New In Town: Daymé Arocena


As US and Cuban politicians are in the current throws of attempting to calm the decades-long riffs between their prospective nations, Daymé Arocena is already ahead of the reconcile as her sound is grounded in a homogeneous partnership between the country she calls home, and the country she's attempting to court with her vibrant, traditional-rich sound.

Hailing from Havana, the 22-year-old singer, songwriter, and choral director already possess the resume of a seasoned performer. She began singing at the age of 14, working with saxophonists Wynton Marsalis and Jane Bunnet and joining groups such as Maqueque and Los Primos. After wowing at a showcase, producer and indie jazz tastemaker Gilles Peterson took her under his wing, and had her appear on his Havana Cultura mix project. In just a short time thereafter, her debut EP was released through his Brownswood recording imprint.

While it's difficult for some artists to adhere to their roots in the face of trying to appeal to a mass market, Arocena doesn't seem swayed by that lure just yet as she has found a way to sound fresh out of the box all while preserving the traditional sounds and stories of her homeland. With each song, she ribbons in her native tongue of Yoruba and Spanish, keeping close ties to the celebrated chanting that is apart of her Santeria religious upbringing without so much as a flicker of doubt to if it will work or not (trust me, it works).

Though Arocena falls in the footsteps of Afro-Cuban jazz-soul divas like La Lupe and Elena Burke, as she has adopted their jazzy-soul diction of filin, her influences are even more so geared towards the bosom of US jazz and soul. Growing up she didn't quite understand the flows of soulful justice that poured through the works of Erykah Badu and Gil Scott-Heron, but she remained riveted at their boldness, and she attempts to dig into the cavity of their compositions, interpreting the words and sounds she heard by her own vocation. Her latest single, "Don't Unplug My Body", follows in the intimacy of Badu's more amorous works, and the frankness of its repetitive refrain textured with the tumbles of pianos, upright bass assertions, and traditional Cuban percussion instrumentally seduces.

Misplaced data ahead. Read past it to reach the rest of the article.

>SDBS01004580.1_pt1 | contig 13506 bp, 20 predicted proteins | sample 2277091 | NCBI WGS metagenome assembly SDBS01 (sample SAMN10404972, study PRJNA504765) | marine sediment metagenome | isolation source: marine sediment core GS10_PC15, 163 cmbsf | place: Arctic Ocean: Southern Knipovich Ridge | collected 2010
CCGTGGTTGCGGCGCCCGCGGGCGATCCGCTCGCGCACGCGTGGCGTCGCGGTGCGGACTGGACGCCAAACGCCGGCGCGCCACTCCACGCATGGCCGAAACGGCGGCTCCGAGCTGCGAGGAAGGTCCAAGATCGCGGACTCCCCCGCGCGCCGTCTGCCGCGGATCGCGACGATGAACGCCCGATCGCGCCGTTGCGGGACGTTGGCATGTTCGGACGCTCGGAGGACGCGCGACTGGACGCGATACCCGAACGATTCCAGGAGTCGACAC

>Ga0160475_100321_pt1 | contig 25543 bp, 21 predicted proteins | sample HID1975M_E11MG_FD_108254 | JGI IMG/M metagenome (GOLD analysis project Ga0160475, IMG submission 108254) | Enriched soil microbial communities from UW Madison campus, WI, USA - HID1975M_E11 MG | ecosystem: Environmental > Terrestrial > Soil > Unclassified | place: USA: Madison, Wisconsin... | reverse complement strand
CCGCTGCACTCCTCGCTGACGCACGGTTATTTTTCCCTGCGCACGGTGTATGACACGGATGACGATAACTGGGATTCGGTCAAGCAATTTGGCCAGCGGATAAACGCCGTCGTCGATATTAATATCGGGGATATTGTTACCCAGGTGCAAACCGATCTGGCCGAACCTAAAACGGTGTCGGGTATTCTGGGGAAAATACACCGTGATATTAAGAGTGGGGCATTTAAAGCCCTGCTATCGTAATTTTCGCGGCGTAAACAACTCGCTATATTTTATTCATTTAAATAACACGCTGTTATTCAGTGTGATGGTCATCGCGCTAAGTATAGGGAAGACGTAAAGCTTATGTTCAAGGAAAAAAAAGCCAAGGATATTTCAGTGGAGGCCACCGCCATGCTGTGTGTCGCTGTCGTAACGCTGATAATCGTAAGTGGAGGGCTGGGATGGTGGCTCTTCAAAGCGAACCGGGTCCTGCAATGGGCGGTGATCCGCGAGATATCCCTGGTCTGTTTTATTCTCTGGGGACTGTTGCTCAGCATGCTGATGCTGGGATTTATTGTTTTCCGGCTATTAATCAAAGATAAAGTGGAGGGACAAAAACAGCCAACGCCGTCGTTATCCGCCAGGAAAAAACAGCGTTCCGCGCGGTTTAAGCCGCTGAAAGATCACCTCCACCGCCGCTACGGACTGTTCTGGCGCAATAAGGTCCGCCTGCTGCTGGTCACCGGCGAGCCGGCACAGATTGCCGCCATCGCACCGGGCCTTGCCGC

In-between the lyrical flows, the jazz teachings of Billie Holiday and Ella Fitzgerald poke through her repertoire as well. Fitzerald's influence more so, as the top notes of Arocena's vox potpourri --- her scatting, her flitting back and forth between octaves, emotions, and languages --- are aligned rightly with the legendary songstress. Her re-telling of the Julie London classic, "Cry Me A River", culled from her solo EP, The Havana Cultura Sessions further provides evidence of her classically trained ear. From first note to the flourish of fluttering bongos and chants, Arocena transcends the song from a supper club lament to a track that brims with an odd exuberance, and when she lets a rich chuckle escape mid-way in, she isn't wholly defeated, but more so laughing to keep from crying further downstream.



Though politics are fickle, Daymé Arocena isn't, especially when it comes to crossing and preserving cultures and sounds that are near and dear to her. With just a smidgen of material Arocena is already poised to be a new aural narrator for a more worldly attuned generation, and this summer she will get to tell more of her story when her officially full-length debut, Nueva Era arrives June 8th.

Daymé Arocena
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